Please Add the Website
to Your Mobile Home Screen

1. Click on menu button
2. Select Add to Home Screen
3. Click Add!


Continue with Mobile Site

Posted by superadmin on 04/09/2013 20:05 in 2013


Story: Sommanassa Ngernsa-ard

Since 1980, Naoto Fukasawa has created hundreds of design ranging from wristwatch, coffeemaker, armchair, mobile phone to fruit juice packaging. The prolific talent has worked in collaboration with many emblematic brands as Thonet, B&B Italia, Artek, Maruni, Majis and Muji. More than 50 prestigious design awards are given to him. This article will elaborate the principle to which Fukasawa adheres in the making of his much-revered designs.

Design the necessity

Fukasawa is convinced that a designer should design to serve lacking necessity. He or she should seek to craft a better relationship between objects and people rather than just create one object after another endlessly. In the process of designing, a designer should decide which factor is most significant to the final product and stay focused on it. He or she must not let himself or herself be overtaken by excessive elements. Putting something irrelevant in just to express oneself would not complement the product but spoil it.

One prime example of the designs that could shed light on this concept idea is “Shiba,” the cookware collection Fukasawa designed for Alessi. Unlike traditional cookware, Shiba pans do not appear bulky. The sizes are calculated to meet the need of families nowadays with fewer members. Unnecessary details are cut down to minimal with the use of multiply mirror and wooden material that makes them fit for any kitchens. These pans are so sleekly inviting and practical for use that they are recognised with 2011 Good Design award.



Design for use without thought

Apart from designing the necessity, Fukasawa also has a firm belief that people should not have to think about an object at all when they are using it. A good design should blend seamlessly with its surrounding and let the user discover its function instinctively. The Japanese designer calls this design philosophy “Without Thought.”

To explain this concept further, he analogises such a product-using experience to our behaviour when we are walking. As we pace forward, we choose the surface for each step intuitively that no thought is needed. Only our subconscious is working when our feet recognise rough or smooth plain as we stride on. Similarly, a good design will dissolve naturally into our behaviour while we incorporate it into our lifestyle without having a thought.

A classic epitome of this idea is the wall-mounted CD player Fukasawa created for MUJI. His inspiration started with a recollection of kitchen fan with which everyone should be familiar. Once the power string of the CD player is being pulled down, the CD will start to spin around like fan’s blades and music will drift out of it. Since people know how a kitchen fan operates, there is no need for us to study the manual intensively before we can actually enjoy it. From this, Fukasawa is able to introduce a newer product through the old sensation yielded by the object people already know about.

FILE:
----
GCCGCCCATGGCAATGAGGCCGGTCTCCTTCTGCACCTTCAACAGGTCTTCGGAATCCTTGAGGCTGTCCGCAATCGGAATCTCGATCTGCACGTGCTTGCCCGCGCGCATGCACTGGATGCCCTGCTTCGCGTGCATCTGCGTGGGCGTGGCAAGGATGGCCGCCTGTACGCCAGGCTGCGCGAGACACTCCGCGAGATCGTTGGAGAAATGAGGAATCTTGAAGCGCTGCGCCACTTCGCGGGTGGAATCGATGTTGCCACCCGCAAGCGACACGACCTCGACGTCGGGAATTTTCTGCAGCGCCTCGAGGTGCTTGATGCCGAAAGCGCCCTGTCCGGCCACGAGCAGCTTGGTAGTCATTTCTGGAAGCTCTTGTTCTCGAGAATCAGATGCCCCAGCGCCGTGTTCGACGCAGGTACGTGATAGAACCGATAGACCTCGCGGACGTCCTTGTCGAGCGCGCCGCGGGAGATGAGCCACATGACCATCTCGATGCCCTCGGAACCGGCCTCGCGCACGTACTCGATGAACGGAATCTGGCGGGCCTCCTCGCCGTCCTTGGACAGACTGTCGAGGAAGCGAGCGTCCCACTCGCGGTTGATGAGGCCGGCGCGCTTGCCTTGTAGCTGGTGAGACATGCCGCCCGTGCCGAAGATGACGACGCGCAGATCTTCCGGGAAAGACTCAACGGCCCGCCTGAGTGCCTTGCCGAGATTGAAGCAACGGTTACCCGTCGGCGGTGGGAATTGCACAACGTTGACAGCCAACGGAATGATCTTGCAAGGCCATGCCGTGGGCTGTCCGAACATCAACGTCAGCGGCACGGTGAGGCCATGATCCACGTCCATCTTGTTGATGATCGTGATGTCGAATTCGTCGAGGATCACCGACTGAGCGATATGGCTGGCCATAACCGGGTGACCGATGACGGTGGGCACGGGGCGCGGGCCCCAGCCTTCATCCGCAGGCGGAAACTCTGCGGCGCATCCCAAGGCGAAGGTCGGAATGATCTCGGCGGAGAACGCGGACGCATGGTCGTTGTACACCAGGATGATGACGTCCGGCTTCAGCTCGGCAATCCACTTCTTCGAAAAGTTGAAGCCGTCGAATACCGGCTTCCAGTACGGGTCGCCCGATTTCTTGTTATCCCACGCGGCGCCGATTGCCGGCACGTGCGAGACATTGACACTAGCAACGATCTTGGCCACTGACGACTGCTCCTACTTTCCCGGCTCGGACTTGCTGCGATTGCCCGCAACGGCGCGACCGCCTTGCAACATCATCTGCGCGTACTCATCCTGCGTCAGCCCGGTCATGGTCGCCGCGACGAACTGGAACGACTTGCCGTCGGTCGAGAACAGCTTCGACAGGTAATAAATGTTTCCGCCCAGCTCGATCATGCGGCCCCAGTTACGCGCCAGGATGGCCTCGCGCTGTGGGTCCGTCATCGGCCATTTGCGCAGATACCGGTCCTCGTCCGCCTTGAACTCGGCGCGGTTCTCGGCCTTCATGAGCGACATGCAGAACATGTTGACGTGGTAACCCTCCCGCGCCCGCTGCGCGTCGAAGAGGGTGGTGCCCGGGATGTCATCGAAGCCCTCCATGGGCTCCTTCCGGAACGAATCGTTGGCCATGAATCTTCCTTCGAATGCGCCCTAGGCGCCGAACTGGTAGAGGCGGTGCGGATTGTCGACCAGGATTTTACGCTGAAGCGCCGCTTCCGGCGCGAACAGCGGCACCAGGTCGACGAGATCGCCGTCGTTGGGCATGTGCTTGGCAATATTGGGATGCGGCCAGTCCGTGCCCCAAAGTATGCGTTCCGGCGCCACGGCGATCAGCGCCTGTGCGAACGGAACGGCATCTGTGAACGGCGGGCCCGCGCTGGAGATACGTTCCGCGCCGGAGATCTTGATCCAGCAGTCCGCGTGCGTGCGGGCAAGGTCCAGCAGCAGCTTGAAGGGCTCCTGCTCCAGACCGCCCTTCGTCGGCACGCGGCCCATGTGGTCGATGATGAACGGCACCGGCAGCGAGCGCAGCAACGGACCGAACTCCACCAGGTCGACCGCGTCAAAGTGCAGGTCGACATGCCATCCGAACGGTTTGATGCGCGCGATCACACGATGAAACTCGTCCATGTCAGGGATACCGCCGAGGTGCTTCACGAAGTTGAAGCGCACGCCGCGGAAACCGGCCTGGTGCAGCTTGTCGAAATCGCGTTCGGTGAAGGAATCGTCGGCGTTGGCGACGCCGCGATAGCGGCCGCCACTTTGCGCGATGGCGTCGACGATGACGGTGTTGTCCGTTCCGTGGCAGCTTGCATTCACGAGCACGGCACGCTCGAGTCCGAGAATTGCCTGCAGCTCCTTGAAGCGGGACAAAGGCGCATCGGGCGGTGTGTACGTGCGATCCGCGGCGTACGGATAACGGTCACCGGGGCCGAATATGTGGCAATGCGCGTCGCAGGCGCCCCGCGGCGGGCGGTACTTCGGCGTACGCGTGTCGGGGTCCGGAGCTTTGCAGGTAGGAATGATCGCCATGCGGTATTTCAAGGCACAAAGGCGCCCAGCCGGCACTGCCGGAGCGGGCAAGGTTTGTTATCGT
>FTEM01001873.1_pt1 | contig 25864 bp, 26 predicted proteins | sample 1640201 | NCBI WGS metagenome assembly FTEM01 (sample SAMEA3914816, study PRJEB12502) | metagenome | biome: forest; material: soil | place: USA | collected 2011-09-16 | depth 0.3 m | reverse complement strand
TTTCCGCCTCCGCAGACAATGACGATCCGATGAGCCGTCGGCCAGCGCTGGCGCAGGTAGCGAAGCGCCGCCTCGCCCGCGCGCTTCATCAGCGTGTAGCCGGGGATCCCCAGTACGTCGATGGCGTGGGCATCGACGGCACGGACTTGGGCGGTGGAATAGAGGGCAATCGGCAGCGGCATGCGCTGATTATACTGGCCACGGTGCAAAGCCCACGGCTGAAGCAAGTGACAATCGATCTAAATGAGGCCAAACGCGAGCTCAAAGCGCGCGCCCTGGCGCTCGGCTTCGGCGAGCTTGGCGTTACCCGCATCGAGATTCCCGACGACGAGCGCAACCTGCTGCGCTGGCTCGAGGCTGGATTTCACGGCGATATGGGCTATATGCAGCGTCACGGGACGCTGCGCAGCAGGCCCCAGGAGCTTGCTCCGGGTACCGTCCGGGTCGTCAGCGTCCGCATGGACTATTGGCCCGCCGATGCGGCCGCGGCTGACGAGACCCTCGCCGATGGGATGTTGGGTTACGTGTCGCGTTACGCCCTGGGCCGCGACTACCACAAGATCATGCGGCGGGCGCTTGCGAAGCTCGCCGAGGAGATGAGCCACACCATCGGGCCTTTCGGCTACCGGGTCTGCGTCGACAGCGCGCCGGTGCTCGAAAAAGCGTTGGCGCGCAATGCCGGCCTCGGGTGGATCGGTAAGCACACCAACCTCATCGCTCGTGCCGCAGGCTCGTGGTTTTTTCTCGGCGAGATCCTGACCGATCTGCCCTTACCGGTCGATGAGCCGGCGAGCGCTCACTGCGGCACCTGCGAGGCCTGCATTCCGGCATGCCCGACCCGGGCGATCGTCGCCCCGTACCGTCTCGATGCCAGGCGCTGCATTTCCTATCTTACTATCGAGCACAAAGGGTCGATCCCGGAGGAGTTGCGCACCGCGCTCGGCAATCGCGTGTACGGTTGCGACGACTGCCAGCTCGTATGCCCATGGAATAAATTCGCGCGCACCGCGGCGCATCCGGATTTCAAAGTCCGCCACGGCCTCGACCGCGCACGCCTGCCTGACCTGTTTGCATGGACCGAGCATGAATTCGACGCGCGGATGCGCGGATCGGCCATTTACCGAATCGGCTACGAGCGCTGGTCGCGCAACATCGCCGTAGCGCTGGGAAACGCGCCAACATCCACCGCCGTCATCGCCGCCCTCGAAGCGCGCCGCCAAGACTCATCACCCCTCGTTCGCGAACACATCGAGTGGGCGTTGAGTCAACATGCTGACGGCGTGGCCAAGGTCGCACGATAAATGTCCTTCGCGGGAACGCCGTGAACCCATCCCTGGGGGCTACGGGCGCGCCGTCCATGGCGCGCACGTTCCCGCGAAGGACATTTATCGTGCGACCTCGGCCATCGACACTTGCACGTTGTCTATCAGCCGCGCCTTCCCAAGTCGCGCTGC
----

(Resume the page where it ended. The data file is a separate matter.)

In conclusion, Fukasawa’s products stand distinct from others’ because his focus is not to have an innovative product that could incite a big wow. He puts an emphasis on creating an object not for the sake of the object itself but for betterment of the relationship between an object and the people. His designs do not have unnecessarily complicated features so they allow people to become fairly natural when in use.


Photo credit:


Story: TCDC

The shortage of resources…

The increased number of senior citizens…

The relocation of world’s economic centre…

Story: TCDC

Through archives and records of our actions, the evidence of our existence is embedded in the data. On the other hand, the data also influences how we see the world and resulting into our actions. A tweet by Lev Manovich, a media theorist, stated that, “19th century was defined by the novel, 20th century culture by the cinema, the culture of the 21st century will be defined by the interface.” This notion may become true to the extent. So could the interface such as data visualisation improve our understanding of the reality of the world? Could it be used as a tool for knowledge cultivation?



Story: Atipong Amornwongpeeti

Heard of a Zipcar? Own a Nokia phone? Chances are that at least a couple of products and services you have been in contact with bear the fingerprint of Chris Downs, a brilliant mind who trailed the blaze for service design. However, as the field has garnered more disciples, this pioneer, now a Principal at Method, has forsaken the foundation assumptions of service design he formulated in its early days for a new vision that gives a new role to insights and better suits the current landscape.


Story: Sommanassa Ngernsa-ard

Professor Andy Miah’s interest has expanded extensively beyond his degrees in Science, Bioethics and Medical Law to other topics that concern emerging technologies and human enhancement. Basically, he advocates the use of technology to enhance humans, individually and socially. His books, lectures and articles usually advocate people to ponder about future of humanity beyond the current context so as to design it without restricted boundaries. His project #media2012 inside the mega event such as Olympics, for example, was also targeted to enhance humans socially with the power of digital media and citizen journalism. This article will seek to provide an insight to those innovative ideas that are centred around humans.